The main characters in an excellent work of fiction for children are rounded, fully developed characters who undergo change in response to life-altering events.

(Sutherland, 1997 p.31)

To conclude, the round character is dynamic who have the capacity of changing. Round characters may grow or change through the story, so readers are able to understand the character deeper.

2.1.2. Revelation of Flat Characters

In comparison with round characters, characters who are less important in the story are “Flat characters”. Though flat characters are essential to the actions, but not fully developed, who are quickly made known to the reader (Lukens, 2007, p.82). There are always few words to describe their “types”: mad scientist, evil stepmother, animal sidekick (“Flat and round characters”, 2021). In this regard, flat characters seem do not like an individual human being; whereas who does have a few traits of a class, this is so called “stereotype” (Lukens, 2007, p.82). Sutherland stated that:

Flat characters are often stereotypes who poses only one side of their personality. Flat characters are usually static, undergoing no change in personality throughout the book.

(Sutherland, 1997, p.31)

Therefore, the difference of flat and round character lies in the complexity of the personality, the former is those with little complexity or depth of personality.

2.2. Plot

The plot is simply one thing after another thing, what happened and what happened next in a story (Margaret, 1983). However, a good writer will also add how and why to a story. As Lukens stated that the plot is a sequence of events showing characters in action. The author consciously selects a good way to tell hist story (Lukens, 2007, p.99) The plot catches reader’s eyes to see the flows and tensions of a story. Forster also suggested that “the plot organize the events according to a sense of causality” (Forster, 1927, p.86). This means. in contrast to a “story” which is just an event, it requires “cause and effect” to produce the plot (Bunting and Reid, 2022). To make it clearer: “The king died, then queen died” is an event, whereas “the king died, and queen died of grief” is a plot (Forster, 1927, p.87). Furthermore, the plot drives the story to a climax, which is so-called conflicts, a situation(s) in which characters must make a hard decision to solve problems.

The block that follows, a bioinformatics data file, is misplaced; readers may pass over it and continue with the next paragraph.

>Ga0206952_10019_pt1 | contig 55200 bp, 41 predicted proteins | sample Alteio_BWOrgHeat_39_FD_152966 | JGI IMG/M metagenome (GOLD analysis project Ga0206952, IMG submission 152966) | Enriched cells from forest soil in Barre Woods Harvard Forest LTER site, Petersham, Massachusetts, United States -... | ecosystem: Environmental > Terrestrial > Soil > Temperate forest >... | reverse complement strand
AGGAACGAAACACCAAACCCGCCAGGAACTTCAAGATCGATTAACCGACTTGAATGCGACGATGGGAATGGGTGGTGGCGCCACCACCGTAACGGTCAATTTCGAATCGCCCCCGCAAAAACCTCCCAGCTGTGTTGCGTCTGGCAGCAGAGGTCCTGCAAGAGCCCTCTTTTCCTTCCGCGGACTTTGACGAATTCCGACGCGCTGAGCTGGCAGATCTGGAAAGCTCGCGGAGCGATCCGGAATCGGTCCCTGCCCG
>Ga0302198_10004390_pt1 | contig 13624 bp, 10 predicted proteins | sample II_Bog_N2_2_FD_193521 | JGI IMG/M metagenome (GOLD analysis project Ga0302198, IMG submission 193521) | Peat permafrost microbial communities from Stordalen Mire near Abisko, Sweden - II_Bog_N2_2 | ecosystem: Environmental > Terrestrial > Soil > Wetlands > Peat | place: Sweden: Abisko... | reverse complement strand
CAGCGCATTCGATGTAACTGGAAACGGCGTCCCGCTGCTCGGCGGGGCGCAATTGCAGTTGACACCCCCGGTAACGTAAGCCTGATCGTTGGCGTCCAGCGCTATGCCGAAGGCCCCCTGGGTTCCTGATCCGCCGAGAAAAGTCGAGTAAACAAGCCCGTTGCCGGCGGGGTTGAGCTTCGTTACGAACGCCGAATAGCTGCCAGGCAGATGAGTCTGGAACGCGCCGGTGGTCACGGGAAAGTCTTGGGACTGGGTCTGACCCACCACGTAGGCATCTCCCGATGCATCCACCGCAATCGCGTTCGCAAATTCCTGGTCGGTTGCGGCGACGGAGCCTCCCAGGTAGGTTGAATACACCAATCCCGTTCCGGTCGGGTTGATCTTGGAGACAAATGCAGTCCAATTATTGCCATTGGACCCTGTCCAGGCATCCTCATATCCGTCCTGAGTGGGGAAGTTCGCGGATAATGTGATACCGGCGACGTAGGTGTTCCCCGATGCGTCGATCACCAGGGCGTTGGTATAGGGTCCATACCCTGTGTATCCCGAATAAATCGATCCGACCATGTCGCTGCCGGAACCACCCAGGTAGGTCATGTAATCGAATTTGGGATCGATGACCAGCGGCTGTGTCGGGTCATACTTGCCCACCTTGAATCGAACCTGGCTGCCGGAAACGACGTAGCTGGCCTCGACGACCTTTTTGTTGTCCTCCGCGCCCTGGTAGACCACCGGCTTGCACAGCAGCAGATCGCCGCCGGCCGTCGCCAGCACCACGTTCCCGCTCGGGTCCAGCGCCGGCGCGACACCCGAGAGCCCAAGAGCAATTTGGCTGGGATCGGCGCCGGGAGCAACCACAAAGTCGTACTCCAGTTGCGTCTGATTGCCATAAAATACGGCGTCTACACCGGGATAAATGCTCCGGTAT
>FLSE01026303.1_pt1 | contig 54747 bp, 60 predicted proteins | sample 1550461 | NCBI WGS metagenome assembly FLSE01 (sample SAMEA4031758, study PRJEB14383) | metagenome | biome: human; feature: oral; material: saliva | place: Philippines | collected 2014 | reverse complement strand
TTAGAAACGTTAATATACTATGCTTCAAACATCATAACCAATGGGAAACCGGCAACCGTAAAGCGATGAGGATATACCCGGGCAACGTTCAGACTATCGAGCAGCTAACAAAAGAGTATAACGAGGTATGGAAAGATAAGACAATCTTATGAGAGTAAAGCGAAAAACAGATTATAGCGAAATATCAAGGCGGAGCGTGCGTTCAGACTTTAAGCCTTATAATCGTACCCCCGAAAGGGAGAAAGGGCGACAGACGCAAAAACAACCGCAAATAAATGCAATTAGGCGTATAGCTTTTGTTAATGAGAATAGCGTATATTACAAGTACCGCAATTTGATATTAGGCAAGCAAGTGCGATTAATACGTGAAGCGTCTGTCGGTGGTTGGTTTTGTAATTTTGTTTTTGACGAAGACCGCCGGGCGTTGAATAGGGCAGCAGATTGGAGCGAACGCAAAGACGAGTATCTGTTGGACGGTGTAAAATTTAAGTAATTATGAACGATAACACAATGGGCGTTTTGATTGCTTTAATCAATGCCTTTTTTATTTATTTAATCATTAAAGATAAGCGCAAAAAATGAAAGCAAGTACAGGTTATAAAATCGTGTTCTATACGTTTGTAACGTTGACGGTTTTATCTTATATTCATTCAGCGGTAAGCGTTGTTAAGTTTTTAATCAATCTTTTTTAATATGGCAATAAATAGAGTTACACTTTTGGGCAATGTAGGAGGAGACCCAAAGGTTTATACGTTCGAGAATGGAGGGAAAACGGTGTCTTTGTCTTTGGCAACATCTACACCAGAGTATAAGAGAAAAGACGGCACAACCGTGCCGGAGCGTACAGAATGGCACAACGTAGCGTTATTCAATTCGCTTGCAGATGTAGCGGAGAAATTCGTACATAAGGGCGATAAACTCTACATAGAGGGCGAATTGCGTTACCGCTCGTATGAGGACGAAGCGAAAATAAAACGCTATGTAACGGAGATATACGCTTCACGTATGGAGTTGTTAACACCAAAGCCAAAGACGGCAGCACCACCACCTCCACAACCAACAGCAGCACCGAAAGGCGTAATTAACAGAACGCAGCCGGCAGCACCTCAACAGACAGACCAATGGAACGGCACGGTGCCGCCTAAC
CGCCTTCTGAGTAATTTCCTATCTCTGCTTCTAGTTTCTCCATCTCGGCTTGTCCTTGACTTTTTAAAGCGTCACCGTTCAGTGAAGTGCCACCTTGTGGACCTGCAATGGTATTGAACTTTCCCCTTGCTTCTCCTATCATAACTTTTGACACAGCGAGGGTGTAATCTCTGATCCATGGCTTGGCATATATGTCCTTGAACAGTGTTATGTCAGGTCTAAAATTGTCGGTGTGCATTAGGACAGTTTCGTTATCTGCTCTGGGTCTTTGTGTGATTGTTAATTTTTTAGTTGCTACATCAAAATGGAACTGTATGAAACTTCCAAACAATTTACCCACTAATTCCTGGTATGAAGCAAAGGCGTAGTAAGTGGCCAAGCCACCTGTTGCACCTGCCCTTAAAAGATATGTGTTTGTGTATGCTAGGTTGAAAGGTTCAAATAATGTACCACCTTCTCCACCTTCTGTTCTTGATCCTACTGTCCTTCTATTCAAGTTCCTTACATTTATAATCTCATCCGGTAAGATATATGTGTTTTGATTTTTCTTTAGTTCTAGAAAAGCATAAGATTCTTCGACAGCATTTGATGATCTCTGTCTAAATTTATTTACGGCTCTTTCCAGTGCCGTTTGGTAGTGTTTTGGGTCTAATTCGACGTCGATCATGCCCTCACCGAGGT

2.2.1 Conflicts

Plots does not only involve sequence of event but also conflicts. Climaxes it made could make readers willing to know what will happen next. Contemporary authors often develop plots about child who face and overcome problems (Norton, 1993, p106). As Lukens defined, conflicts include tension, friction, alternatives, excitement, suspense, discovery, and resolution. When the protagonist struggle with the antagonist, the conflicts are occurred. The four kinds of conflict in literature are person-against-self, person-against-person, person-against-society, and person-against-nature (Lukens, 2007, p.103). Furthermore, a variety of conflicts may exist in a single story (Lukens, 2007, p.108). The Wind in the Willows represents two conflicts, which are: Person-against-self conflicts and person-against-person conflicts. Person-Against-Self Conflict